New Mexico AG sues Meta alleging inaction on child abuse and trafficking

New Mexico AG sues Meta alleging inaction on child abuse and trafficking

A scathing lawsuit against Meta Platforms accuses executives of not protecting children from sexual abuse, solicitation and trafficking on its platforms.

SANTA FE, N.M. — A scathing lawsuit against Meta Platforms accuses executives of not protecting children from sexual abuse, solicitation and trafficking on its platforms.

New Mexico Attorney General Raul Torrez announced the lawsuit Wednesday. The lawsuit names the company and its subsidiaries, including Facebook and Instagram, as well as CEO Mark Zuckerberg.

AG Torrez alleges Meta Platforms’ practices contributed to an increase in trafficking in New Mexico. His office filed a complaint laying out evidence collected during an investigation.

The attorney general said his office created decoy accounts of children aged 14 and under to gather findings over the last few months. They allegedly found the platforms served the underage users “a stream of egregious, sexually explicit images,” even after specifying their disinterest in it.

Adults could allegedly reach out to the users with ease and pressure them into taking explicit pictures or participating in pornographic videos.

Investigators also allegedly found “unmoderated Facebook groups facilitating commercial sex.” They also allegedly found “an enormous volume” of child porn available to share and sell.

The attorney general alleges Meta let a fictitious mother offer her 13-year-old daughter for sale to sex traffickers. They also allege that the mother could create a professional page to let her daughter share revenue from advertising.

Torrez claims the company knows about this type of sexual exploitation and trafficking on its platforms but has failed to address it.

“They are not safe spaces for children but rather prime locations for predators to trade child pornography and solicit minors for sex,” Torrez said. “As a career prosecutor who specialized in internet crimes against children, I am committed to using every available tool to put an end to these horrific practices. I will hold companies — and their executives — accountable whenever they put profits ahead of children’s safety.”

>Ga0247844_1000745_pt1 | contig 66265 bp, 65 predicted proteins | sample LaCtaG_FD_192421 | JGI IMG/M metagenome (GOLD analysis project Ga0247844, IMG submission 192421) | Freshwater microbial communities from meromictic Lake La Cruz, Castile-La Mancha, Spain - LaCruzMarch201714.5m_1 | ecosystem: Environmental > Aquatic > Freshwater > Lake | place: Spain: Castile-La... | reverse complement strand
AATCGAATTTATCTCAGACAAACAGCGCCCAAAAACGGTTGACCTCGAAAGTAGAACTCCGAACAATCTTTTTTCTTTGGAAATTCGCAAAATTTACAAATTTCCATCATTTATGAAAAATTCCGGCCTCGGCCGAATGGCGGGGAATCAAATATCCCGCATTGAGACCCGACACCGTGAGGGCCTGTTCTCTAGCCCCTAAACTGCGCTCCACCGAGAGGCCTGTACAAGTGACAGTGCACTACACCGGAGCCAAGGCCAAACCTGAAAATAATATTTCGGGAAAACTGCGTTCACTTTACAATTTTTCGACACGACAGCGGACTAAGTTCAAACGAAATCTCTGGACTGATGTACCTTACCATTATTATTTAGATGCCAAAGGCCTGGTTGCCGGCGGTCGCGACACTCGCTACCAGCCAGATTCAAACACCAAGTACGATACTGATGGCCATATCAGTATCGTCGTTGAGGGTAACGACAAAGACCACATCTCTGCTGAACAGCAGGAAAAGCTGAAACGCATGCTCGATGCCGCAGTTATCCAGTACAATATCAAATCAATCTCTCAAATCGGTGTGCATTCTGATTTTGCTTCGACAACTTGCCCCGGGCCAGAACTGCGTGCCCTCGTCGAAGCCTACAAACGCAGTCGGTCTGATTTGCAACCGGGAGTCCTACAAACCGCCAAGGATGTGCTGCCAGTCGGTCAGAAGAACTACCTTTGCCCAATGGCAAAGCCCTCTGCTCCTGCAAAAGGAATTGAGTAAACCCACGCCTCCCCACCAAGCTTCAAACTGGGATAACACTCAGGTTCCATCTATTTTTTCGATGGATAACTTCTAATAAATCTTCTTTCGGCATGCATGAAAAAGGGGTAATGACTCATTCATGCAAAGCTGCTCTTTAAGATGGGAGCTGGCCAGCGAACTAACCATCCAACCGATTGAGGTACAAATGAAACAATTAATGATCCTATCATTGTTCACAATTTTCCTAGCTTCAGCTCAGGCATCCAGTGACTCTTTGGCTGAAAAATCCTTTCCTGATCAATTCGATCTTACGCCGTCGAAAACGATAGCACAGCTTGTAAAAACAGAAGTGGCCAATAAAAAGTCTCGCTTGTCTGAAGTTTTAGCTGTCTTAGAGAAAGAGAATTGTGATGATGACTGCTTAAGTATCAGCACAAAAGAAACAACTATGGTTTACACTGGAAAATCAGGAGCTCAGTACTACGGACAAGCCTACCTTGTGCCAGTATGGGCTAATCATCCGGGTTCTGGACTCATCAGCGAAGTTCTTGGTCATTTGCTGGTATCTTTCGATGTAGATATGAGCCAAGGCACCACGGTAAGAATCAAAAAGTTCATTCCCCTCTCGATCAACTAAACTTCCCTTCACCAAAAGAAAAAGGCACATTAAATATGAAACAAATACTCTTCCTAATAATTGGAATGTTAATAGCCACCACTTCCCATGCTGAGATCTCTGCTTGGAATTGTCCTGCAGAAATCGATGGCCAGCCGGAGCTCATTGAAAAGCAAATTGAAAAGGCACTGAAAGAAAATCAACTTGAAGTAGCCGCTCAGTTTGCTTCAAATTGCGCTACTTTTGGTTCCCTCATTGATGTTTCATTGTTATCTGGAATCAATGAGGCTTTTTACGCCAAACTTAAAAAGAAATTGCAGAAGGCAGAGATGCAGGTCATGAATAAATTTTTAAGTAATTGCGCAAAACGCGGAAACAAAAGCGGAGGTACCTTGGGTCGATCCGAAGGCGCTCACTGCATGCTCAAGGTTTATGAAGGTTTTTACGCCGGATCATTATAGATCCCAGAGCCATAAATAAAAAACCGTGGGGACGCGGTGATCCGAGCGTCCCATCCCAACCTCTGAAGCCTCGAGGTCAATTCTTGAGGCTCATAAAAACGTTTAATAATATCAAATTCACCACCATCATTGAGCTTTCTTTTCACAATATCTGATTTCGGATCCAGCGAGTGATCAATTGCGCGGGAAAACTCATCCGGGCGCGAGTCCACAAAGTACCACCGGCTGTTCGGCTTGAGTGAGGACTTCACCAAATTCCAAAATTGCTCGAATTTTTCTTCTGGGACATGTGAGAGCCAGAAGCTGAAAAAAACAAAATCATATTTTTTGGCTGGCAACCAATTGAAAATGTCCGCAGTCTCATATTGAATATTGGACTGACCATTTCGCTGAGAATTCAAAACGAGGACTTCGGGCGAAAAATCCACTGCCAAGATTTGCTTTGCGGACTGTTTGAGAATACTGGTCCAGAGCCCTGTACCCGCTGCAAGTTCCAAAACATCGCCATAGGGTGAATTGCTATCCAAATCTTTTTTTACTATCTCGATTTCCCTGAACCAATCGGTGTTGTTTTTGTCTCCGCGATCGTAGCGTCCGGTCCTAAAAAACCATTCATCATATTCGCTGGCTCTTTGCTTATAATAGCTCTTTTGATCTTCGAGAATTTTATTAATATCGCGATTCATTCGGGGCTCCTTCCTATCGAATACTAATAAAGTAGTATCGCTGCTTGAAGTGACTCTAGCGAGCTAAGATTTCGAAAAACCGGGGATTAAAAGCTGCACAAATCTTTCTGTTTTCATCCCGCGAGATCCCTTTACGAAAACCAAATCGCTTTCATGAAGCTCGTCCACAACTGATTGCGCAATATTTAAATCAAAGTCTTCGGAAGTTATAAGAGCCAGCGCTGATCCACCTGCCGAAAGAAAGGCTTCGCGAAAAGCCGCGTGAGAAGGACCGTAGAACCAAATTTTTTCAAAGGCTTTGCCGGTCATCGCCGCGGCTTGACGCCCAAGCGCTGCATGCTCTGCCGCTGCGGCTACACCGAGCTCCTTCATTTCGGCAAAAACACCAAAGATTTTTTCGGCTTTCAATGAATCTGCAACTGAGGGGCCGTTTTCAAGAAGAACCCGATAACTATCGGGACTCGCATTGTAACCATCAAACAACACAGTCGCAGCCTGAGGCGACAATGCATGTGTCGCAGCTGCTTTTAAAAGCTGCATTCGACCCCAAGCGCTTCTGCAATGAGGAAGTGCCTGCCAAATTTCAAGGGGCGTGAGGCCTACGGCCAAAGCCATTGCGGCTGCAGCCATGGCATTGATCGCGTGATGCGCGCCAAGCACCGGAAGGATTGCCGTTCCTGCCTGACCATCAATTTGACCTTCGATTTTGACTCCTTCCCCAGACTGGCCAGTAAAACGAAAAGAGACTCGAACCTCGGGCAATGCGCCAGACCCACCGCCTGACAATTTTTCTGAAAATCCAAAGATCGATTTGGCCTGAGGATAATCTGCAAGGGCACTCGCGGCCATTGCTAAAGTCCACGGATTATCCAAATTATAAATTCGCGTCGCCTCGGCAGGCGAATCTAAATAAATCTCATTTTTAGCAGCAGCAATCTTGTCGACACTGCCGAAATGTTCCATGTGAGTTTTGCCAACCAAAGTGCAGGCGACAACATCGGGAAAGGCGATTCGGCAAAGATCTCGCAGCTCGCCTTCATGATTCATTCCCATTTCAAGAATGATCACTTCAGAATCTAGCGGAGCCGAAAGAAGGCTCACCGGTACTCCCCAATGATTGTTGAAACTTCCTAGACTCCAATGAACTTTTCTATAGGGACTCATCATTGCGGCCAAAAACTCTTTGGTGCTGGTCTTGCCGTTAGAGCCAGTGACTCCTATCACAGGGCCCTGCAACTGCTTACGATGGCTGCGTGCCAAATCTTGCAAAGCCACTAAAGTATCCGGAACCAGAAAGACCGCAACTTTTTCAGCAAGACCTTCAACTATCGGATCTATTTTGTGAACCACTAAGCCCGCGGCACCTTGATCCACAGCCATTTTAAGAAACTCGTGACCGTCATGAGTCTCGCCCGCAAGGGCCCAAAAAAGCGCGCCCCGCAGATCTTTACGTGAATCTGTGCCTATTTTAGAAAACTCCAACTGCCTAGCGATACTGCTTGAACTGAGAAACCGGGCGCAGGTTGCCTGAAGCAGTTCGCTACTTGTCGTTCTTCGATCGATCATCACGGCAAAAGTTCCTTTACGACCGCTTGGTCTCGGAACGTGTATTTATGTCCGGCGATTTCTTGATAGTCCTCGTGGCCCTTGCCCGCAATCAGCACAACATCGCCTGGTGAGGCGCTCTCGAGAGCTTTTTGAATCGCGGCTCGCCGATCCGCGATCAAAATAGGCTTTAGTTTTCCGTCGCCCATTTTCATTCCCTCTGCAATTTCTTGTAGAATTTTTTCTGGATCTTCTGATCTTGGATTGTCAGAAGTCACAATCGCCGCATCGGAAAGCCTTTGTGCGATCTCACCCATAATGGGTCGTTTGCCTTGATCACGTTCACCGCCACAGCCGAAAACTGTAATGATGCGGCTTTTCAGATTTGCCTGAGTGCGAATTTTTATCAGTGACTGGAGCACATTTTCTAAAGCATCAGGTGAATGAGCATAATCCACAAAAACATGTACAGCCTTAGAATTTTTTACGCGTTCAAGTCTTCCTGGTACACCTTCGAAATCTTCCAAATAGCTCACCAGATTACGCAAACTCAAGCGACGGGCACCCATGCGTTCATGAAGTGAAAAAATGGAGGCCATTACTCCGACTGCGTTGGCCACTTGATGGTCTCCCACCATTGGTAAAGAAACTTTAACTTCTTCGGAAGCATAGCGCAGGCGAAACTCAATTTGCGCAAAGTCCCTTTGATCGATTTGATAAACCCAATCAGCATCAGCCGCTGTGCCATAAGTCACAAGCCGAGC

The lawsuit also attributes a rise in mental health issues and a decline in educational attainment, among young people in New Mexico, to social media addiction and misuse stemming from Meta Platforms.

“Algorithms recommended content in such volumes to such a degree to create an epidemic,” the complaint states.

Last month, attorney generals in 33 states filed a similar lawsuit. They accused Meta Platforms of designing its platforms to hook kids and that executives did nothing to address underage accounts.

In response, Meta stated to The Associated Press that the complaint misrepresents its work over the past decade to make the online experience safe for teens, noting it has “over 30 tools to support them and their parents.”

Torrez is seeking a permanent injunction to ensure Meta and its employees, executives, subsidiaries and partners do not engage in these alleged unfair practices in the future.

Torrez is also seeking to penalize each defendant $5,000 for each violation of the Unfair Practices Act, which penalizes companies for admittedly committing unfair trade practices in New Mexico.

We reached out to Meta Platforms regarding this lawsuit. A spokesperson responded, saying they aren’t yet able to comment on the specific claims but provided this statement:

“Child exploitation is a horrific crime and online predators are determined criminals. We use sophisticated technology, hire child safety experts, report content to the National Center for Missing and Exploited Children, and share information and tools with other companies and law enforcement, including state attorneys general, to help root out predators. In one month alone, we disabled more than half a million accounts for violating our child safety policies.”

The spokesperson pointed out Meta’s work to fight predators and claimed the company has:

  • Automatically blocked more than 250,000 devices on Instagram for child safety violations, since August 1
  • Reviewed and removed 16,000 groups that “violate our child safety policies” since July 1
  • Reviewed and removed over 190,000 groups from Search since July 1
  • Disrupted 32 abusive networks and removed over 160,000 associated accounts between 2020 and 2023
  • Disabled more than 500,000 accounts for violating child sexual exploitation policies

The spokesperson also said they sent “over 7.5 million reports” of child sexual exploitation, related to shared or reshared photos and videos that contain child sexual abuse material, to the National Center for Missing and Exploited Children.

Feliz Romero talked with New Mexico Attorney General Raul Torrez about this lawsuit. See that in the video above.